Priest Paralyzed in Mass Shooting at Sikh Temple in Wisconsin Dies from Injuries

Priest Paralyzed in Mass Shooting at Sikh Temple in Wisconsin Dies from Injuries

A prominent Sikh priest who was paralyzed during a mass shooting at a suburban Milwaukee temple in 2012, a hate crime in which six other people were killed, has died from his injuries.

The priest, Baba Punjab Singh, 72, died on Monday as a result of complications from a bullet wound to his head, said the Milwaukee County Medical Examiner, which ruled Mr. Singh’s death a homicide.

His death stirred painful memories of the shooting at the Sikh Temple of Wisconsin in Oak Creek, where a white supremacist with a semiautomatic handgun burst into the sprawling complex and opened fire before he was killed by the police.

Mr. Singh was shot in the cheek and the bullet exited through the back of his head, leaving him with an anoxic brain injury and unable to breathe on his own, according to the medical examiner’s report.

Raghuvinder Singh, one of Mr. Singh’s two sons, said in an email on Wednesday that his father, who went by the name Baba ji, still managed to communicate with family members and other visitors by blinking.

“Even when I regularly visited him in the hospital after his paralysis, I would ask him, ‘Are you living in chardi kala,’ the Sikh spirit of eternal optimism?” Raghuvinder Singh said. “Each time, without fail, he would blink twice to say ‘yes.’”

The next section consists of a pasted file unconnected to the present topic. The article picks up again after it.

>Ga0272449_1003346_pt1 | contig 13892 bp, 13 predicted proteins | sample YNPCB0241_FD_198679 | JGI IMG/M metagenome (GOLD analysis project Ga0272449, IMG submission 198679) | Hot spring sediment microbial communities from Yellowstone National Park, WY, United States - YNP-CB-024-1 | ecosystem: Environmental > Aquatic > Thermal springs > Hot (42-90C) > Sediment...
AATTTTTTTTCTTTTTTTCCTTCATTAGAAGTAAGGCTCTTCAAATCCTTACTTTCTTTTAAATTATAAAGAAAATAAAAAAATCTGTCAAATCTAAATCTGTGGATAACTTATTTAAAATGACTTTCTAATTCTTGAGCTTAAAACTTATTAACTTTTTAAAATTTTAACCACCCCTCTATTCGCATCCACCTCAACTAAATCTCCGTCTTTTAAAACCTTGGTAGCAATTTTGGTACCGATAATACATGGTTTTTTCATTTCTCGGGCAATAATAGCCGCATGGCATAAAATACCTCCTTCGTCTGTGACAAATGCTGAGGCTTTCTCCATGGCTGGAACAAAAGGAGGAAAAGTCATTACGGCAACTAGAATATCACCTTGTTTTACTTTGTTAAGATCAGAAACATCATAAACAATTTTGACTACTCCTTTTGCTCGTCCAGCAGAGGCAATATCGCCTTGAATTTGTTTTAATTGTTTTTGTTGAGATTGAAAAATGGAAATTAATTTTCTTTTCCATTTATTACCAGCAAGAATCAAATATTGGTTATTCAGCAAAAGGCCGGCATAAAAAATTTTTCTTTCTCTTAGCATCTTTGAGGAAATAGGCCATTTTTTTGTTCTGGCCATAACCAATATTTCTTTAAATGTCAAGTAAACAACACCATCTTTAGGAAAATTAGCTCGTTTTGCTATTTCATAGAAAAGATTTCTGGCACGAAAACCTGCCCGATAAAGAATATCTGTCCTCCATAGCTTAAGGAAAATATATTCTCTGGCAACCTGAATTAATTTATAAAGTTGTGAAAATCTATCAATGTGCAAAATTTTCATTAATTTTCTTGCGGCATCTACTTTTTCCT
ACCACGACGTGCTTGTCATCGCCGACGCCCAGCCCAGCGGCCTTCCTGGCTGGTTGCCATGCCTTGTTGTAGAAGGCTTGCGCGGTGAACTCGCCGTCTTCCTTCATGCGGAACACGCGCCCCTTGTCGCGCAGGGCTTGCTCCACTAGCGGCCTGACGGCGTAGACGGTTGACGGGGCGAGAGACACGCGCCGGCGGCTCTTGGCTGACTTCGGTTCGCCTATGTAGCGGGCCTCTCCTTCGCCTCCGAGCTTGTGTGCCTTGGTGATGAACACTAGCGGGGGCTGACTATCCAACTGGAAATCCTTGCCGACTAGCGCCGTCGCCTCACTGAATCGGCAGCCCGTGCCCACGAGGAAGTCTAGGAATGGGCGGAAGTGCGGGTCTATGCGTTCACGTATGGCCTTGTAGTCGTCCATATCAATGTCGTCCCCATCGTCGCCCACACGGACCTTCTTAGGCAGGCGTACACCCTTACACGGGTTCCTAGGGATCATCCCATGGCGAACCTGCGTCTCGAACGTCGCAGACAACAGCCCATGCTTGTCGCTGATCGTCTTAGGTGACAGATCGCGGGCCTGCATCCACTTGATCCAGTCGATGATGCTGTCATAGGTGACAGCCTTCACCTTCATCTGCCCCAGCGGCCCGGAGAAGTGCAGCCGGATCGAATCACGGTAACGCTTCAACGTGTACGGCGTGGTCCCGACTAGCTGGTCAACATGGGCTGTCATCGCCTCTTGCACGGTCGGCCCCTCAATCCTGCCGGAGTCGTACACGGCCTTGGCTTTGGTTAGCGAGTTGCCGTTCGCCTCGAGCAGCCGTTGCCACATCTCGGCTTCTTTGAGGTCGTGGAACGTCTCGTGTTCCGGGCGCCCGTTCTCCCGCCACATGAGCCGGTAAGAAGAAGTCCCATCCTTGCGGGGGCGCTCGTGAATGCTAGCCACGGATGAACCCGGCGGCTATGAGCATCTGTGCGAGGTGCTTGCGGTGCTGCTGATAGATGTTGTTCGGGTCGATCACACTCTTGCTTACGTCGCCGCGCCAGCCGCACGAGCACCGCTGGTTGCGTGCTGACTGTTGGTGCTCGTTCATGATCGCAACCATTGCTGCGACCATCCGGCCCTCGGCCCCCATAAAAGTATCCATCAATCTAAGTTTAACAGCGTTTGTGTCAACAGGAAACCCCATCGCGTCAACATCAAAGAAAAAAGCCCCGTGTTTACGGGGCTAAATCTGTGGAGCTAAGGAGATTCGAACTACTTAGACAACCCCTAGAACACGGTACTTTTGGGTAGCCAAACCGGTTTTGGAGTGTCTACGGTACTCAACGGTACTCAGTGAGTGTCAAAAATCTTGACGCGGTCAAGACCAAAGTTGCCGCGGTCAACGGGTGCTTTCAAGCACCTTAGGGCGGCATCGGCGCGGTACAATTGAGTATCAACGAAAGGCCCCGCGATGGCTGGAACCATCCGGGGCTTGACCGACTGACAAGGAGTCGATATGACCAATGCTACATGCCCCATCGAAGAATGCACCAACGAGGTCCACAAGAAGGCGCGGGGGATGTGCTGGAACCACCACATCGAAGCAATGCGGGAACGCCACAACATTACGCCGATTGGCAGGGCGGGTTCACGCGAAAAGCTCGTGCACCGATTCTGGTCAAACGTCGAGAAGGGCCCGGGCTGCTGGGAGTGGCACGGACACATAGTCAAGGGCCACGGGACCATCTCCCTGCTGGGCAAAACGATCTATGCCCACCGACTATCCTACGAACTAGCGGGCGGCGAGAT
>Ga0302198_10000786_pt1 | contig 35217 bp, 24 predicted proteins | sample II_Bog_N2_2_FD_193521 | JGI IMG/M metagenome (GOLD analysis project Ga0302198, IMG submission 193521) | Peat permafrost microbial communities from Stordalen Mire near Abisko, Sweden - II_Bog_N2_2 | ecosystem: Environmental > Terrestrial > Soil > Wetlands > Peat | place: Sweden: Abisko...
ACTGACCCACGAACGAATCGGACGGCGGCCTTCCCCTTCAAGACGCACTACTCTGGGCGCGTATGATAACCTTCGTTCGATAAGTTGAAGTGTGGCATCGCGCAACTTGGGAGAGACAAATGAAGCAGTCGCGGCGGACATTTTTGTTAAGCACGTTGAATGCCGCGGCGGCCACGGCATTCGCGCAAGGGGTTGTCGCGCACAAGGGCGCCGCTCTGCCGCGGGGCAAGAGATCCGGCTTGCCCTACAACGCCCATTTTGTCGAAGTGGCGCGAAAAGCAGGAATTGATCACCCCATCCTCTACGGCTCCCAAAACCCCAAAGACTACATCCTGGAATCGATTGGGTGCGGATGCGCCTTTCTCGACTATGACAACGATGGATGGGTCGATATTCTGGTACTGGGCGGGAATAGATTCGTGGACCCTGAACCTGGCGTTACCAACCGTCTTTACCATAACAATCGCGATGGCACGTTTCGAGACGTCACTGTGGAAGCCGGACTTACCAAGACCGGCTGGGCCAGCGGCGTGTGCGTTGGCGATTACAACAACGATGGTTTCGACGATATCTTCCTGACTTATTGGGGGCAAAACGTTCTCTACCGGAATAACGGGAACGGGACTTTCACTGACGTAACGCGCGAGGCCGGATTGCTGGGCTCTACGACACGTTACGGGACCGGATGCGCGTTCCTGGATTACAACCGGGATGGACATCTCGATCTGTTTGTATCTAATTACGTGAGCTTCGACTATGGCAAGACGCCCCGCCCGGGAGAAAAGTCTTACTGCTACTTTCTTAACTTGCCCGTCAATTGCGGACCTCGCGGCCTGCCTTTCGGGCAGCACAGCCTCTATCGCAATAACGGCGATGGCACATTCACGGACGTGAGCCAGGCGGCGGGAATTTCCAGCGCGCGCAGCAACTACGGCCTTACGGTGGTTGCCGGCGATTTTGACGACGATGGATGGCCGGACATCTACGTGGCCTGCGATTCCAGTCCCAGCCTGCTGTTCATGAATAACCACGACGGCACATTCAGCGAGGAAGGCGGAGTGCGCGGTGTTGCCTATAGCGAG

The rampage, characterized by law enforcement officials as an act of domestic terrorism, prompted the Justice Department to track hate crimes against several religious groups, including Sikhs, who have said that they are frequently mistaken for Muslims since the Sept. 11 attacks.

Followers of Sikhism, or Gurmat, a monotheistic faith founded in the 15th century in South Asia, typically don’t cut their hair. Men often wear colorful turbans and refrain from cutting their beards.

“My father’s injuries and his passing, along with the other lives lost that day, are a reminder of the toxic hate that still plagues our country,” Raghuvinder Singh said. “But I want Baba ji to be remembered by the values, inspired by Sikhi, that he exemplified every day — including love, equality, humility, eternal optimism and service to others.”

Baba Punjab Singh was born Aug. 11, 1947, in Dhurkot, which is in eastern Pakistan in the province of Punjab. He traveled around the world delivering kathas, orations that share the lessons and history of the Sikh faith, his family said.

“He was very well respected,” Stephen Scaffidi, the mayor of Oak Creek at the time of the shooting, said in an interview on Wednesday.

Oak Creek is the southernmost municipality in Milwaukee County and has about 35,000 residents. The temple was founded in 1997 and had about 400 worshipers at the time of the shooting.

Mr. Scaffidi, who wrote a book about the shooting titled “Six Minutes in August,” said the temple’s members have become very involved in the community since the shooting. He said he would often join local Sikhs for a communal meal on Sundays, known as a langar, and drink chai with them.

“It’s something I think about every day,” he said of the shooting. “It’s changed my life.”

In addition to his sons, Mr. Singh is survived by his wife, two daughters and eight grandchildren. A 48-hour recitation of Sikh Holy Scriptures will begin on Thursday afternoon, followed by a funeral on Saturday.

The Sikh Coalition, a national civil liberties group, paid tribute to Mr. Singh on Twitter.

“His outlook on life will always serve as a reminder that love is stronger than hate, and that we are strongest when we come together,” the group said.

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